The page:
Defending the residency Match and its algorithm

KevinMD.com recently published the article “It’s time to make the Match disappear” written by medical student Amy Ho. I firmly agree with her that the current match system is wildly inefficient and needs fixing. However, she is throwing the baby out with the bath water in abandoning the algorithm which yields an extremely effective system.

Firstly, when one examines her data, which in itself is correct, one also needs to examine what comprises the data. Her argument that 25% of DOs and IMGs don’t match is neither representative nor fully accurate. Being a DO myself, I recognize that the match was created with the focus of training U.S. MDs. While inconvenient for me, it is simply the premise for which the NRMP was created. Whereas my unmatched DO colleagues retroactively seize unfilled spots in the DO match, the U.S. MDs have no backup plan. Yes, Caribbean trained MDs have an even tougher time but, unfortunately this has always been the case. While this route was possibly their only option to bring their dream of becoming a physician to fruition, the responsible ones understood the enormous risk of training outside US.  Thus, the 5% non-match rate of U.S. MDs is actually very impressive, and the only real relevant statistic.

Other parts of her data regarding salaries and dual degrees are also oversimplified. She is correct that some postdoctoral graduates make as much as $35,000 more but this is ignoring the truth that most JD and PhD graduates face an even fiercer job market and are quite often unemployed (or “underemployed”) many months after graduation. These postdoctorals often will never receive the enormous salary jump physicians earn upon leaving residency.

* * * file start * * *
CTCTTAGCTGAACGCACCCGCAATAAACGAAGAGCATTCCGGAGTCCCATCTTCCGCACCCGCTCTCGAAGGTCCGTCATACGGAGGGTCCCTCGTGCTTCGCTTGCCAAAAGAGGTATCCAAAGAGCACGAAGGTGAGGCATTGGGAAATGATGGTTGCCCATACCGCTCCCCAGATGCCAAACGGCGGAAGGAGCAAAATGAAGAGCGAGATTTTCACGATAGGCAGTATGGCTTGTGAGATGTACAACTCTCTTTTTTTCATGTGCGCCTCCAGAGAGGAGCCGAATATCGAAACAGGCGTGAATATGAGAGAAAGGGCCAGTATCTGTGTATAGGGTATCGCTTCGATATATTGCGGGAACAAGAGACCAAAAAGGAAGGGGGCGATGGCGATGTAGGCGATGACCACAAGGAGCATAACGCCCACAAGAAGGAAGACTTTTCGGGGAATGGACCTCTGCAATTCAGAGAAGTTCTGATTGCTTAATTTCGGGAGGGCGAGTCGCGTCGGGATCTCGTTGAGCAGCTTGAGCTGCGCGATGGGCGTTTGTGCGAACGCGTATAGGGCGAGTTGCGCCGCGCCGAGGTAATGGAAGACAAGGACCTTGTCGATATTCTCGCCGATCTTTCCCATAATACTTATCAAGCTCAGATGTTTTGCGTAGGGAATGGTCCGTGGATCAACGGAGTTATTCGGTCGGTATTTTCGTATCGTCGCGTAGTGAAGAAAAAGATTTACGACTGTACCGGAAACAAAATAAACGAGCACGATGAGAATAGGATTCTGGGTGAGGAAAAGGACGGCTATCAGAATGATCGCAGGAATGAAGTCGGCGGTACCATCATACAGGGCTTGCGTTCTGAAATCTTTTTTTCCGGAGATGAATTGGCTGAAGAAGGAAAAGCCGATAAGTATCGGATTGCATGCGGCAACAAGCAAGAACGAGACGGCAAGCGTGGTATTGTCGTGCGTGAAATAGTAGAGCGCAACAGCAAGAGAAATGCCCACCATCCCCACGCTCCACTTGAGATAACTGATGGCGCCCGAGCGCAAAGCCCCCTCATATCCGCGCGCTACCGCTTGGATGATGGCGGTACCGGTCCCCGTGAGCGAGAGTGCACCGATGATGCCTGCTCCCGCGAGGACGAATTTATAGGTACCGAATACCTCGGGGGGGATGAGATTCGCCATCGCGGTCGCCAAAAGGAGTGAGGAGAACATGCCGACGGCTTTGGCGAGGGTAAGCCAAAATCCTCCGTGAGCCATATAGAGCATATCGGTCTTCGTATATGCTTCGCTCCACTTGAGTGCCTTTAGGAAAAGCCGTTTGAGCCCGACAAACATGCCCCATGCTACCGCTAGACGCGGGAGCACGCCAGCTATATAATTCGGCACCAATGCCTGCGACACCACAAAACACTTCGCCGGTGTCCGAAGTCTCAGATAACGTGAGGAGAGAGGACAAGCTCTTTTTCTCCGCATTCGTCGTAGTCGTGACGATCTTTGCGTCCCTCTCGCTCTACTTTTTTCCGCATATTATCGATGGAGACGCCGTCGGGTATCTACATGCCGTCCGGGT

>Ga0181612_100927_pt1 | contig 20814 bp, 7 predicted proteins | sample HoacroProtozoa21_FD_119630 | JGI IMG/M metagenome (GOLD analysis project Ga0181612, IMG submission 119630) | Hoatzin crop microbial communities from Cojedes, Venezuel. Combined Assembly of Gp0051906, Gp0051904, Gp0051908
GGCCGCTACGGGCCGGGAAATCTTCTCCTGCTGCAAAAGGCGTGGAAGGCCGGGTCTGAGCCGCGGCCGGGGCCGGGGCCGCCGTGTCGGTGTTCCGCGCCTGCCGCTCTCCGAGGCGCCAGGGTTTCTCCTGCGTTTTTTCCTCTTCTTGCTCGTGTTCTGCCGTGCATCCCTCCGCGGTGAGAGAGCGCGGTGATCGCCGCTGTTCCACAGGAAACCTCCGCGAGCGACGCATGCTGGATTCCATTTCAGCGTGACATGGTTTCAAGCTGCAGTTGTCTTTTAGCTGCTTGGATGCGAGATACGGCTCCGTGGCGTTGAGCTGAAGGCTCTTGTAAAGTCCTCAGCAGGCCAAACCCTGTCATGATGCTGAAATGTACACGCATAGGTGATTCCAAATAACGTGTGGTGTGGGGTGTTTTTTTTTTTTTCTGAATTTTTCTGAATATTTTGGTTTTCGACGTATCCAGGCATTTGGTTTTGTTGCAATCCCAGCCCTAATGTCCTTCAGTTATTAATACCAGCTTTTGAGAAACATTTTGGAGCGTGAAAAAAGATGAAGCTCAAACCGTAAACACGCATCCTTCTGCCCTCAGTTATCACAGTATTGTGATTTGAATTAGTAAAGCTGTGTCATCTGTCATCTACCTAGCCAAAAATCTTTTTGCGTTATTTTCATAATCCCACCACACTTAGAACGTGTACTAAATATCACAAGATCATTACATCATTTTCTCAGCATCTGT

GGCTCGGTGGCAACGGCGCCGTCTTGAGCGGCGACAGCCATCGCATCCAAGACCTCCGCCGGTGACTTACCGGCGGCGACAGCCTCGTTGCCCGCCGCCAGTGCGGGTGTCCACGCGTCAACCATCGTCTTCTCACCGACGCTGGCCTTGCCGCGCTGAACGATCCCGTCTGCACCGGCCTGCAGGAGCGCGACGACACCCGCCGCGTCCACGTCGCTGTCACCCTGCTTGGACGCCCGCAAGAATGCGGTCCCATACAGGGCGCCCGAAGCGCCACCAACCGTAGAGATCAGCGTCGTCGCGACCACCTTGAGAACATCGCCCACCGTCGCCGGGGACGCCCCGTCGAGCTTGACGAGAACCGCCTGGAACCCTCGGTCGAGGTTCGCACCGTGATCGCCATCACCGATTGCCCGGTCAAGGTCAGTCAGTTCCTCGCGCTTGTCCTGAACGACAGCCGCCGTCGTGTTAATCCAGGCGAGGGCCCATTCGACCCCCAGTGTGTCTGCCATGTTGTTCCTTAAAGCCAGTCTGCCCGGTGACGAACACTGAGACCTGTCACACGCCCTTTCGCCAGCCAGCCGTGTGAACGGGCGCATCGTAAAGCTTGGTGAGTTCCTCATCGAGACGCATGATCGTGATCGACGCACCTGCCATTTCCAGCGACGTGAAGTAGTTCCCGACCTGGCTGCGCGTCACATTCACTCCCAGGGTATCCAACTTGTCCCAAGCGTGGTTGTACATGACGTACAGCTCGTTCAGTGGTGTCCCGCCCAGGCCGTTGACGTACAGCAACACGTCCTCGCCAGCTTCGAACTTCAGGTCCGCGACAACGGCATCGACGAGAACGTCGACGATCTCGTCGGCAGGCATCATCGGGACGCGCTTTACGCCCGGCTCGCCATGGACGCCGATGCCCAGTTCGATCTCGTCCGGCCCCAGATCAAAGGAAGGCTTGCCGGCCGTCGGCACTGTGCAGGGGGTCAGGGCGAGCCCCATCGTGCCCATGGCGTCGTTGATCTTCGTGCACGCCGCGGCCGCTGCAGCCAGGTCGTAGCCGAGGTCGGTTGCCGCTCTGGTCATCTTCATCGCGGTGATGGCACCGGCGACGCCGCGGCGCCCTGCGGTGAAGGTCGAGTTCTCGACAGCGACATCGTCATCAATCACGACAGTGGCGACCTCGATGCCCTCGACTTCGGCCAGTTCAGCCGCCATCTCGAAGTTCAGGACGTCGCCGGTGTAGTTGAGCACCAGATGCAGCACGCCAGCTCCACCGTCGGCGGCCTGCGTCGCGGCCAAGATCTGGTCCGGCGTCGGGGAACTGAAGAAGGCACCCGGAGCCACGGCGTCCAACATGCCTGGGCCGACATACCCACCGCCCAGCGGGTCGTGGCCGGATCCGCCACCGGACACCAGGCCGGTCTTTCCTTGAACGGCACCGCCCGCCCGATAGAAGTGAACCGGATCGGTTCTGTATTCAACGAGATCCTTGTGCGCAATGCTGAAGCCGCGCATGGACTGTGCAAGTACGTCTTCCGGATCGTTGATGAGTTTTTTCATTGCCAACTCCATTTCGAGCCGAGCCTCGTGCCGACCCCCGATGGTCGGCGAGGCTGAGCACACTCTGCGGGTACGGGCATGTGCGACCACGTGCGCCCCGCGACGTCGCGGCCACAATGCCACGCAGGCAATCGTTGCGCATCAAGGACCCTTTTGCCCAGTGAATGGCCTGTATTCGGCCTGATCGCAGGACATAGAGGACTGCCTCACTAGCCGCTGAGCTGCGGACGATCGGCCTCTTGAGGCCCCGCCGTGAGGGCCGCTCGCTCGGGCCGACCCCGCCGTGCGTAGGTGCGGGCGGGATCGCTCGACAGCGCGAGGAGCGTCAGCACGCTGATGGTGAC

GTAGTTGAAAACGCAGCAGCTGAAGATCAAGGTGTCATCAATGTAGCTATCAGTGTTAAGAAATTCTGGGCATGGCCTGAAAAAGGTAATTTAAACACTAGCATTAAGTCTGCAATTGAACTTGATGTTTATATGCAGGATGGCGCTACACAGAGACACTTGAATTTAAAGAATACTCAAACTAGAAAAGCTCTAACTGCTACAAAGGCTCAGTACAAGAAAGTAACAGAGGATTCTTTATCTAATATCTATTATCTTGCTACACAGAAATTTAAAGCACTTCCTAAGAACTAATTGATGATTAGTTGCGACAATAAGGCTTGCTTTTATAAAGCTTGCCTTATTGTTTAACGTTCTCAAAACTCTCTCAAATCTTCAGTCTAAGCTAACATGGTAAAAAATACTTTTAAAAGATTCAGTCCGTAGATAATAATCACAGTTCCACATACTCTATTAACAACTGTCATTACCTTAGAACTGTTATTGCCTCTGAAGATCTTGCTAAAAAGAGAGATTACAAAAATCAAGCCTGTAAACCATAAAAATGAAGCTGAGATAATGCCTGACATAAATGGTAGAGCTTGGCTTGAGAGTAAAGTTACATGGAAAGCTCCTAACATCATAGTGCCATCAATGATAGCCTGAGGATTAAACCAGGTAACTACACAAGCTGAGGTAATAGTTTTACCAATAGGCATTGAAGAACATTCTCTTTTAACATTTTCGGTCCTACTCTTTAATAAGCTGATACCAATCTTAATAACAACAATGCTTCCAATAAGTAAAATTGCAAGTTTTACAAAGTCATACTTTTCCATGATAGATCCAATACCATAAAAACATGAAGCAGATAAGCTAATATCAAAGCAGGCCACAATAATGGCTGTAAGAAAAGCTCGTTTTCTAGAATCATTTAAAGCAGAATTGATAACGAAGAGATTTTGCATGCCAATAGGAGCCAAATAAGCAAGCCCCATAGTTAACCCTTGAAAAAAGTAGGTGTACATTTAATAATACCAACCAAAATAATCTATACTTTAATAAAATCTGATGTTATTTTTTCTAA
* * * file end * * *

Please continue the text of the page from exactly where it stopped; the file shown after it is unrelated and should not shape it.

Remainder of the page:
Furthermore , I will humbly admit that I am nowhere near ready to practice medicine without supervision. I can handle writing off the $35,000 to understanding that residency is still a learning process, at least for the humble. In regards to dual degree compensation, free markets do not compensate for being inappropriately overqualified. You get compensated for the relevant attributes you bring for the position. I have a difficult time seeing how a JD or MBA produces a more qualified intern. While a post-residency job may utilitize dual degrees, I surmise that most program directors regard it impressively, but ultimately as nothing more than a feather in the hat during residency. Too many times, we stay in academia so long we forget that initials do not necessarily make you a better employee. Not to mention that our efforts to correct these financial issue are far less valuable compared to impending larger issues we face, or more appropriately, from which we’re currently burying our heads in the sand. Medicaid’s SGR and lack of inflation based reimbursements both come to mind.